The Impacts of Chronic Undereating

Sep 8, 2022


Would you be surprised to hear that the #1 problem we frequently identify with nutrition clients is under-eating?

Most individuals are aware of the risks of over-eating for extended periods of time (weight gain, chronic disease, reduced lifespan, etc.). The diet industry ensures that we are constantly reminded of these risks, while social media reinforces the message to eat less by promoting weight loss supplements and the latest fad diets using images of people and their "transformations" that are so far from reality.

These social and environmental influences can have lasting health impacts, from both a physical and mental standpoint. When attempting to change how you eat, whether that be for weight loss, training or health purposes, it is important to understand the potential impacts of everything you may be implementing, so you can then develop a well-rounded and balanced plan of action that best fits every aspect of your life. Sustainability is the key to making lasting and beneficial changes to your nutrition.

While the exact impacts of under-eating depend on the degree and extent of the diet, as well as many other biological factors, there are frequent commonalities experienced among those who don't eat enough for long periods of time (>1 year). Low energy, mood, and brain fog may be the most common symptoms, as the brain sends signals to the body to slow down when it detects that you are not eating enough. 


It's usually pretty obvious that you'll have low energy levels if you don't eat enough, but are you aware of the other impacts it can have on your health?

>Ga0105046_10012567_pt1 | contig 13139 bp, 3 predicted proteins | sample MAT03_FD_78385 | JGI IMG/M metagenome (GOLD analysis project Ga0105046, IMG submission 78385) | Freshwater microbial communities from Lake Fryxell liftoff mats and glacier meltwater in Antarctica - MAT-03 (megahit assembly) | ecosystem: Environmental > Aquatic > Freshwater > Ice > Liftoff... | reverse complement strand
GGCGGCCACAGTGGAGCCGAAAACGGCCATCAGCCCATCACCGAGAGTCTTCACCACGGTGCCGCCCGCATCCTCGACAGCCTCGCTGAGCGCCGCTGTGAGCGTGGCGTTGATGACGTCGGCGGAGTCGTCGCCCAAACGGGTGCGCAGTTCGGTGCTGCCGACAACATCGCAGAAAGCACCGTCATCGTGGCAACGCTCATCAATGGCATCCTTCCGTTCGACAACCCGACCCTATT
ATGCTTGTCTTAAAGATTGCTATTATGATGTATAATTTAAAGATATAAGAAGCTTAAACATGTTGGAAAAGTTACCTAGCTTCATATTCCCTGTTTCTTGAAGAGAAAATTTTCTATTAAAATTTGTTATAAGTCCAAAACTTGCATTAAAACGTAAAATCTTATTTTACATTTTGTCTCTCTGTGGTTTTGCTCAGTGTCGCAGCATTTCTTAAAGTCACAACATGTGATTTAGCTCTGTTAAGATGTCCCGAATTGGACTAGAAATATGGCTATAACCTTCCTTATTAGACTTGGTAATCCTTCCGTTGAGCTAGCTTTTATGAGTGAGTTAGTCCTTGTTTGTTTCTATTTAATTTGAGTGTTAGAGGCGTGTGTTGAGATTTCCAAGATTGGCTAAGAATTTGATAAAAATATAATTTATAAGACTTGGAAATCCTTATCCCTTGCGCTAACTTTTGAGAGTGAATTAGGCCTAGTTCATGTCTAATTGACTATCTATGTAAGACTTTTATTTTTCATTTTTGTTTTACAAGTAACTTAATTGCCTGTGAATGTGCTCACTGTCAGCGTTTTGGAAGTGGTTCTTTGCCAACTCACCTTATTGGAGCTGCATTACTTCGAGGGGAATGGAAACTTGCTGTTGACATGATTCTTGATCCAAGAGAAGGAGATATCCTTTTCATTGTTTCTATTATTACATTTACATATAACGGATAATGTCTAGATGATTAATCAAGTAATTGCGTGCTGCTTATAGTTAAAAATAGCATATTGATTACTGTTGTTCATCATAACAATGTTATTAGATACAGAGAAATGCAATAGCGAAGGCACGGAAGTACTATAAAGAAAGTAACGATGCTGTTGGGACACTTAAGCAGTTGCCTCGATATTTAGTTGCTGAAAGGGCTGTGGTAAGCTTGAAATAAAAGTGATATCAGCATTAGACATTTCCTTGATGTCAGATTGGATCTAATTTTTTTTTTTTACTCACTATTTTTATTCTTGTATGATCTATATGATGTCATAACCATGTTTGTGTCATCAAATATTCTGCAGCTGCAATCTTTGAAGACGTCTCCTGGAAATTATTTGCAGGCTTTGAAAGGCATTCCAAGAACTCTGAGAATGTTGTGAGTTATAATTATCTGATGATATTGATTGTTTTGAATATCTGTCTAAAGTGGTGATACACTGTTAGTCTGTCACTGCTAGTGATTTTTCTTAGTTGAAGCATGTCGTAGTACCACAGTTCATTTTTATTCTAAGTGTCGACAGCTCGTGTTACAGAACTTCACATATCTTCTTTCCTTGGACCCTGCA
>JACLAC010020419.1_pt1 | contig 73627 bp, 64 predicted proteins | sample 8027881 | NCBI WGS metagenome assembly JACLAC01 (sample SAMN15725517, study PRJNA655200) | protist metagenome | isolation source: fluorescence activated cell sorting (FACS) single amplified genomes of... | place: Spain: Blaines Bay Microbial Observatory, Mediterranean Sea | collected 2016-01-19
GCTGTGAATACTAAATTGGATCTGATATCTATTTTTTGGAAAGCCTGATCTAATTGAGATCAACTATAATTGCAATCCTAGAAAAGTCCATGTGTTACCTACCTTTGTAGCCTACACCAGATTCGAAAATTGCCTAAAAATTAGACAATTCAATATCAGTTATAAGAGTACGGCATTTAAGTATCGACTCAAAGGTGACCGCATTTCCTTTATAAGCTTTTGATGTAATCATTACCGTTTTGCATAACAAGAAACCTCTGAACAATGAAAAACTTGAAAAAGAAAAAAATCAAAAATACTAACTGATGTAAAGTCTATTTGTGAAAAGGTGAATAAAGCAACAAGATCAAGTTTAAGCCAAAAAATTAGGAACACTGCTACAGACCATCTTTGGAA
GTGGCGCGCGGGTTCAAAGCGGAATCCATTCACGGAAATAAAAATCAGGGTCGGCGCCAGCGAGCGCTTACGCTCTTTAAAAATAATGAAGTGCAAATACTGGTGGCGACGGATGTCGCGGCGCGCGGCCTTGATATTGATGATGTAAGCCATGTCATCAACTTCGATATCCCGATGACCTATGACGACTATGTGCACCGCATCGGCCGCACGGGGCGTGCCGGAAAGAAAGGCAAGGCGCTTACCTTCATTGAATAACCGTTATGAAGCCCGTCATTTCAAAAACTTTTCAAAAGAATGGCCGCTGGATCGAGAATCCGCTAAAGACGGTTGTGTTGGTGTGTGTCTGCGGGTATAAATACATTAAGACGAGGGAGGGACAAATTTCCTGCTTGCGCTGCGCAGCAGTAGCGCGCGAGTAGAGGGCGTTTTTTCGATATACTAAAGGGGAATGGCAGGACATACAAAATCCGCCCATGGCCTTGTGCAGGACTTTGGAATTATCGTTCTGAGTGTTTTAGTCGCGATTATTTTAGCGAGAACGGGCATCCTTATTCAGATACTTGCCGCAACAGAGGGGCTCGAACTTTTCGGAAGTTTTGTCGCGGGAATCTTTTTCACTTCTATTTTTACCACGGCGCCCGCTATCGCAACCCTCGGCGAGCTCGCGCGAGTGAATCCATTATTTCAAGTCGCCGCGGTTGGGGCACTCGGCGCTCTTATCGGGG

• Digestion
    • When the brain tells the body to slow down, that includes digestion
    • When digestion is slowed, food remains in the G.I. tract longer
    • This leads to a heightened sense of fullness or bloating, which is not only uncomfortable and at times painful, but can also mislead some to believe they have food allergies or intolerances
    • Due to this misconception, some individuals may find themselves unnecessarily cutting out certain foods and eating even less as a result
  • Metabolism
    • Our bodies are always working towards homeostasis, or the condition in which all our internal processes are stable and functioning at their pre-set limits (ex: body temperature)
    • In an attempt to preserve energy when under-eating, the brain sends signals to the thyroid to slow down its production of the hormones that assist in regulating our metabolism
    • As a result, metabolic rate decreases
  • Stress & Sleep
    • Our bodies perceive under-eating as a form of stress
    • Our adrenals then respond to this stress by ramping up cortisol production
    • When cortisol levels are high, we tend to experience a general feeling of restlessness and sometimes anxiousness
    • Sleep is disrupted as a result, and various other health risks then come into play such as high blood sugar, diabetes, heart disease, cancer, memory loss, etc.
    • Learn more about the impacts of chronic stress here
  • Reproduction 
    • Sex hormone production is impaired when we don't eat enough
    • When the production of our sex hormones is inadequate, we experience a reduced sex drive 
    • Our bodies also determine that it's not safe to procreate, as a result we then experience infertility


So, how much should you be eating to avoid these potential risks? This body weight planner provided by the National Institute of Diabetes and Digestive and Kidney Diseases (NIDDK) is a great tool to establish a base understanding of your energy and calorie needs based on your activity levels. If you're in need of additional guidance, book a free intro session to consult with one of our registered dietitians on what your next steps should be.